Development of Electrically Mediated Electrophoretic Deposition for Thermal Barrier Coating Systems
Small Business Information
315 Huls Drive, Clayton, OH, 45315
AbstractThe gas turbine engine manufacturing industry is an important aspect of the U.S. commercial economy and critical to both the Departments of Energy and Defense. This project will develop an improved manufacturing process to deposit thermal barrier coating materials to enable operation at higher temperatures in natural gas and synthesis gas environments, while maintaining the necessary durability and reliability required to sustain the engine life expectancy. Specifically, an electrically-mediated electrophoretic process for the deposition of thermal barrier systems will be developed. The process will be easier to control and more cost efficient compared to the more conventional techniques of plasma spray and electron beam physical vapor deposition. In Phase I, an electrically mediated electrophoretic deposition (EPD) process was used to apply thermal barrier coating materials to Inconel 718 substrates. It was demonstrated that electrically mediated EPD could uniformly deposit thermal barrier material sets, including yttria stabilized zirconia and rare-earth-doped yttria stabilized zirconia, and could increase deposition rates compared to conventional industrial processes. Phase II will: (1) optimize and validate the process to permit the introduction of appropriate microstructures, in order to prevent coating failure during standard and accelerated turbine engine operation; (2) develop and validate a post-deposition thermal treatment for the EPD coatings, in order to preserve the microstructure needed to maintain coating durability and reliability during operation; and (3) conduct tests (thermal stability, thermal cycling, thermal conductivity) to determine coating durability and reliability. Commercial Applications and other Benefits as described by the awardee: With the application of thermal barrier coatings composed of new materials, higher operating temperatures should be achieved, which would increase fuel efficiency and reduce waste energy and energy costs.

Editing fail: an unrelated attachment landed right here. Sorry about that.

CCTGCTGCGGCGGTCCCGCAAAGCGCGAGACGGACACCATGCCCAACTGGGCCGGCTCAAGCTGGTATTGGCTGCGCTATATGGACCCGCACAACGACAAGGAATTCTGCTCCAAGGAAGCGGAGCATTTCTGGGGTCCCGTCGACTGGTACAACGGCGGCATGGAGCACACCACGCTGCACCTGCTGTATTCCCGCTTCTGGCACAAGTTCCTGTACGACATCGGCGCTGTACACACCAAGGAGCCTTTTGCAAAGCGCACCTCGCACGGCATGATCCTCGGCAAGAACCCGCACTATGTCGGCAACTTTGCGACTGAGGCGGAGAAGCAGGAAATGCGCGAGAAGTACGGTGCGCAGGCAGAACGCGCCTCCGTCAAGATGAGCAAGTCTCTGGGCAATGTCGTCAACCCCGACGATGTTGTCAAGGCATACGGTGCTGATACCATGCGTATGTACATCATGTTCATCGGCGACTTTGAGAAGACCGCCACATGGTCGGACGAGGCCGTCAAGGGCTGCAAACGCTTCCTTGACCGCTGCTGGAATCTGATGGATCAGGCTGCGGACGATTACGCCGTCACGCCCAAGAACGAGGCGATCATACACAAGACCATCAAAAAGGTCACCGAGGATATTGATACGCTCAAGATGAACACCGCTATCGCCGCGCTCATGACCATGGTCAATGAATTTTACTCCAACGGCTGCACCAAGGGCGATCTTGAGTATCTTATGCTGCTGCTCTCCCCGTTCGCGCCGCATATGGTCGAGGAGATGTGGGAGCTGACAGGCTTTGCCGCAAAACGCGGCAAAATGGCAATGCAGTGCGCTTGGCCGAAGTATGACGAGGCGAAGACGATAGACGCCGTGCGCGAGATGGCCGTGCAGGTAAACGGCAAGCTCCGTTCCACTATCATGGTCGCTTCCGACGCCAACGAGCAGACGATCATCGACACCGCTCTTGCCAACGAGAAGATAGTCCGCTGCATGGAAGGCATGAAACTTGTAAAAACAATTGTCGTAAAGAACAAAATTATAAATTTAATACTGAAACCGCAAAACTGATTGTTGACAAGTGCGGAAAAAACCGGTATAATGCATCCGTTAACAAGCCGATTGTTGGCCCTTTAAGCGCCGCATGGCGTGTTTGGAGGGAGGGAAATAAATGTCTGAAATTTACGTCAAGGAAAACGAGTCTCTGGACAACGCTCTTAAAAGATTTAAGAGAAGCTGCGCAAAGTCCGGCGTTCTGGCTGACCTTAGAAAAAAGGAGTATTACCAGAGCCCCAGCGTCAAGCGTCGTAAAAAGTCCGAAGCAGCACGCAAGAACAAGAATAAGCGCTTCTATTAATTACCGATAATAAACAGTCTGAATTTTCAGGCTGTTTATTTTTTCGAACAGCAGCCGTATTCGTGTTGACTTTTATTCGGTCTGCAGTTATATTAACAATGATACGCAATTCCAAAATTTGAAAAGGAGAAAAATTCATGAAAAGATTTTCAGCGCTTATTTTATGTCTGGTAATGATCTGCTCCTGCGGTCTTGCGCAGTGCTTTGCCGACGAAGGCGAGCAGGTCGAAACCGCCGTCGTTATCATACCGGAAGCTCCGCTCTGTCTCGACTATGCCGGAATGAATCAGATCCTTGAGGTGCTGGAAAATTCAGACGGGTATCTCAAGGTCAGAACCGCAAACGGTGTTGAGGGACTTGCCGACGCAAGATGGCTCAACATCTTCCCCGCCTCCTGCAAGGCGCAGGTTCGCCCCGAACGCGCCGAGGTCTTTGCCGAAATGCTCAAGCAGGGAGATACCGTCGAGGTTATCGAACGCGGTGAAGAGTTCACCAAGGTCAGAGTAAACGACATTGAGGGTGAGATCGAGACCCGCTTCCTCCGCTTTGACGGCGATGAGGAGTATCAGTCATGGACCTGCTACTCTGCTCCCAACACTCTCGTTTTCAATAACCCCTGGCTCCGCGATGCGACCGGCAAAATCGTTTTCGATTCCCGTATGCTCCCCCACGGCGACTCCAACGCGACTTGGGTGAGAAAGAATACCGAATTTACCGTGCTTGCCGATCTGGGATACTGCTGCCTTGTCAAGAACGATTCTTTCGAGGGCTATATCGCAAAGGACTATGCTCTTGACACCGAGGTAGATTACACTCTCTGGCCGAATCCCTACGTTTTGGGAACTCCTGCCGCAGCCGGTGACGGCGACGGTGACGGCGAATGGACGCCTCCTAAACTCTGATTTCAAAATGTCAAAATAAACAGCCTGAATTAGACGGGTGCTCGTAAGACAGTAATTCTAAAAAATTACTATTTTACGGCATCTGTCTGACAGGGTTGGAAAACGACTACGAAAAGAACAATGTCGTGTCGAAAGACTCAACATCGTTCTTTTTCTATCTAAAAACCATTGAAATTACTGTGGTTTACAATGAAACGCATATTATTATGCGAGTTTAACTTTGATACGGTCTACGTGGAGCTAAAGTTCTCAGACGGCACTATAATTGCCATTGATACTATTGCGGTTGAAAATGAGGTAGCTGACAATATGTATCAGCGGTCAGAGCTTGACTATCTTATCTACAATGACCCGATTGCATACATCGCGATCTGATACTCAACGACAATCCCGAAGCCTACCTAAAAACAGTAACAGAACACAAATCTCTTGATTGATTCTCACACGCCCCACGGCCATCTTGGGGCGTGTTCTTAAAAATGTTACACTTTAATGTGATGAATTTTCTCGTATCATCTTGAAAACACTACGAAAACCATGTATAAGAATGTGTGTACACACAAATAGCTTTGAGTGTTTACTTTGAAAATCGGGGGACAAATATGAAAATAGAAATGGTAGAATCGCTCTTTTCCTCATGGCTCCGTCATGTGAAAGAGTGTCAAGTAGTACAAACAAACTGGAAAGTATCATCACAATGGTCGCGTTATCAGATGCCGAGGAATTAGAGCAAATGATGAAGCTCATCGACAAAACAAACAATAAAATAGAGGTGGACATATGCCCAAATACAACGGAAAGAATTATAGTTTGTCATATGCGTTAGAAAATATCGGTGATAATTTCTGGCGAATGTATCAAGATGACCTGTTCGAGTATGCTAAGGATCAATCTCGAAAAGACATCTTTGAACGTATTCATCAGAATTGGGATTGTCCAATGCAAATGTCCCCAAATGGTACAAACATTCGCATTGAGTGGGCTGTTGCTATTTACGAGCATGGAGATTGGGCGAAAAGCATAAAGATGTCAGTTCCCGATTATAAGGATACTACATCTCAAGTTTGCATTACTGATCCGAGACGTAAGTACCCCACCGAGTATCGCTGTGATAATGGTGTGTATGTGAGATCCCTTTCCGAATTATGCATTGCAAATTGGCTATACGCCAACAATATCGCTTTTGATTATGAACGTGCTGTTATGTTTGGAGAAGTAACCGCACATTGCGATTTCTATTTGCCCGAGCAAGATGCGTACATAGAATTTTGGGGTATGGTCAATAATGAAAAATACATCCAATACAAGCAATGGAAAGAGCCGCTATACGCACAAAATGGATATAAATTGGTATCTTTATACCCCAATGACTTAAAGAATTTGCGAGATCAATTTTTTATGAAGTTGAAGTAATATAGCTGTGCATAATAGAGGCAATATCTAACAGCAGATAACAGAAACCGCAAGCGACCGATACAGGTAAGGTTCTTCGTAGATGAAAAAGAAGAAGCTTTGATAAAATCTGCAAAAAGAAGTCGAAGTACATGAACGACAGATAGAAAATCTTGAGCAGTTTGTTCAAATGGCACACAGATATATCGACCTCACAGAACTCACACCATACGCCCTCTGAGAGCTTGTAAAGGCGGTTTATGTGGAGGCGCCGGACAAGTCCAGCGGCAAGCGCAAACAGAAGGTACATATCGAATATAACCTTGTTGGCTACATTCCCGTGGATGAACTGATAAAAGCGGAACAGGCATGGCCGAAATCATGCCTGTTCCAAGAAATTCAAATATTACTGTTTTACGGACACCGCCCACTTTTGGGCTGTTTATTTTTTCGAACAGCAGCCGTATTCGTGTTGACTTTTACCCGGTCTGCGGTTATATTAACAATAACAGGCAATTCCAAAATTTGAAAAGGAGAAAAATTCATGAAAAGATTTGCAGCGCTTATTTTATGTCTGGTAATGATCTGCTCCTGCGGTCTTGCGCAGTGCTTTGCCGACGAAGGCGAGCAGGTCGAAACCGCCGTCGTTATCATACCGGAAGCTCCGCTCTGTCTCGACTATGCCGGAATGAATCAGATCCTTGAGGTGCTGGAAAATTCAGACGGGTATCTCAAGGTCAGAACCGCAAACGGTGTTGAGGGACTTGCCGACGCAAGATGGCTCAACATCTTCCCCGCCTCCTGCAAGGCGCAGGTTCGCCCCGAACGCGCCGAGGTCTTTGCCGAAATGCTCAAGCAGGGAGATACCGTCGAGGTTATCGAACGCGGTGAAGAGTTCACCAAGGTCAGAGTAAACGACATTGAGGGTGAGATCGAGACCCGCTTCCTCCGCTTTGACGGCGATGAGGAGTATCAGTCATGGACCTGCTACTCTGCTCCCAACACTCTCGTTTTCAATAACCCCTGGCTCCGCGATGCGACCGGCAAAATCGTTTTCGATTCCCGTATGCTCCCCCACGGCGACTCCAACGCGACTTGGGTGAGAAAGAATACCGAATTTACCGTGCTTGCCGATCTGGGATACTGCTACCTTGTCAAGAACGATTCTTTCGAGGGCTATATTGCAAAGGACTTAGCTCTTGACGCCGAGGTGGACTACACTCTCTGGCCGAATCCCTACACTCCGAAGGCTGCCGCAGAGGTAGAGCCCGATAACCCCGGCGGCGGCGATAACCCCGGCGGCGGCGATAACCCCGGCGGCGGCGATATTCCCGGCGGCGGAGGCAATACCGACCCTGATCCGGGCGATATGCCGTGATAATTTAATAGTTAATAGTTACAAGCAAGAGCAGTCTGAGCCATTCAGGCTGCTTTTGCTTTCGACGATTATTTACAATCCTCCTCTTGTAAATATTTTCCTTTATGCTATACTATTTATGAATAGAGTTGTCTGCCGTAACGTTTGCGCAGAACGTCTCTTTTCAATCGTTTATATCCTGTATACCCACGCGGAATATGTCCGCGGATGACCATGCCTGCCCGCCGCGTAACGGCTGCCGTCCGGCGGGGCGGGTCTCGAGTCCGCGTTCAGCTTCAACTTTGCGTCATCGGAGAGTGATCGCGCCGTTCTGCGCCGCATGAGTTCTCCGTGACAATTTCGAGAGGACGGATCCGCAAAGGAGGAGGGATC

* information listed above is at the time of submission.